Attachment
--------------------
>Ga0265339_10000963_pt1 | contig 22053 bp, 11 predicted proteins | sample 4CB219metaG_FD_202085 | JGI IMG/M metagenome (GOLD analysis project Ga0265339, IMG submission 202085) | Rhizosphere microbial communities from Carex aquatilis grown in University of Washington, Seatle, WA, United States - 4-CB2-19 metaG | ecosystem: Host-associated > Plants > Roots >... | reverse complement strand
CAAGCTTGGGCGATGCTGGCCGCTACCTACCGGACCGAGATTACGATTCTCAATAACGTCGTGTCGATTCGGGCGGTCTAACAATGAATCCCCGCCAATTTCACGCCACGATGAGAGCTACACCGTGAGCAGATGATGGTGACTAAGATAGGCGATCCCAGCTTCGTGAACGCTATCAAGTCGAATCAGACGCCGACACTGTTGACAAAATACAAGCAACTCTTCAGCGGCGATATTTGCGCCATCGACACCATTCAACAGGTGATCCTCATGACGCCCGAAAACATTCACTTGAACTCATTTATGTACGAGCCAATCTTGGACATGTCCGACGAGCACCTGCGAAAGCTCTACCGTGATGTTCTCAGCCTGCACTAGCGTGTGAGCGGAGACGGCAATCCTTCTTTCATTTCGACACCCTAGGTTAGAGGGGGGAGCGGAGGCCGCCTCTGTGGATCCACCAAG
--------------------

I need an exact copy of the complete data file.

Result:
>Ga0265339_10000963_pt1 | contig 22053 bp, 11 predicted proteins | sample 4CB219metaG_FD_202085 | JGI IMG/M metagenome (GOLD analysis project Ga0265339, IMG submission 202085) | Rhizosphere microbial communities from Carex aquatilis grown in University of Washington, Seatle, WA, United States - 4-CB2-19 metaG | ecosystem: Host-associated > Plants > Roots >... | reverse complement strand
CAAGCTTGGGCGATGCTGGCCGCTACCTACCGGACCGAGATTACGATTCTCAATAACGTCGTGTCGATTCGGGCGGTCTAACAATGAATCCCCGCCAATTTCACGCCACGATGAGAGCTACACCGTGAGCAGATGATGGTGACTAAGATAGGCGATCCCAGCTTCGTGAACGCTATCAAGTCGAATCAGACGCCGACACTGTTGACAAAATACAAGCAACTCTTCAGCGGCGATATTTGCGCCATCGACACCATTCAACAGGTGATCCTCATGACGCCCGAAAACATTCACTTGAACTCATTTATGTACGAGCCAATCTTGGACATGTCCGACGAGCACCTGCGAAAGCTCTACCGTGATGTTCTCAGCCTGCACTAGCGTGTGAGCGGAGACGGCAATCCTTCTTTCATTTCGACACCCTAGGTTAGAGGGGGGAGCGGAGGCCGCCTCTGTGGATCCACCAAG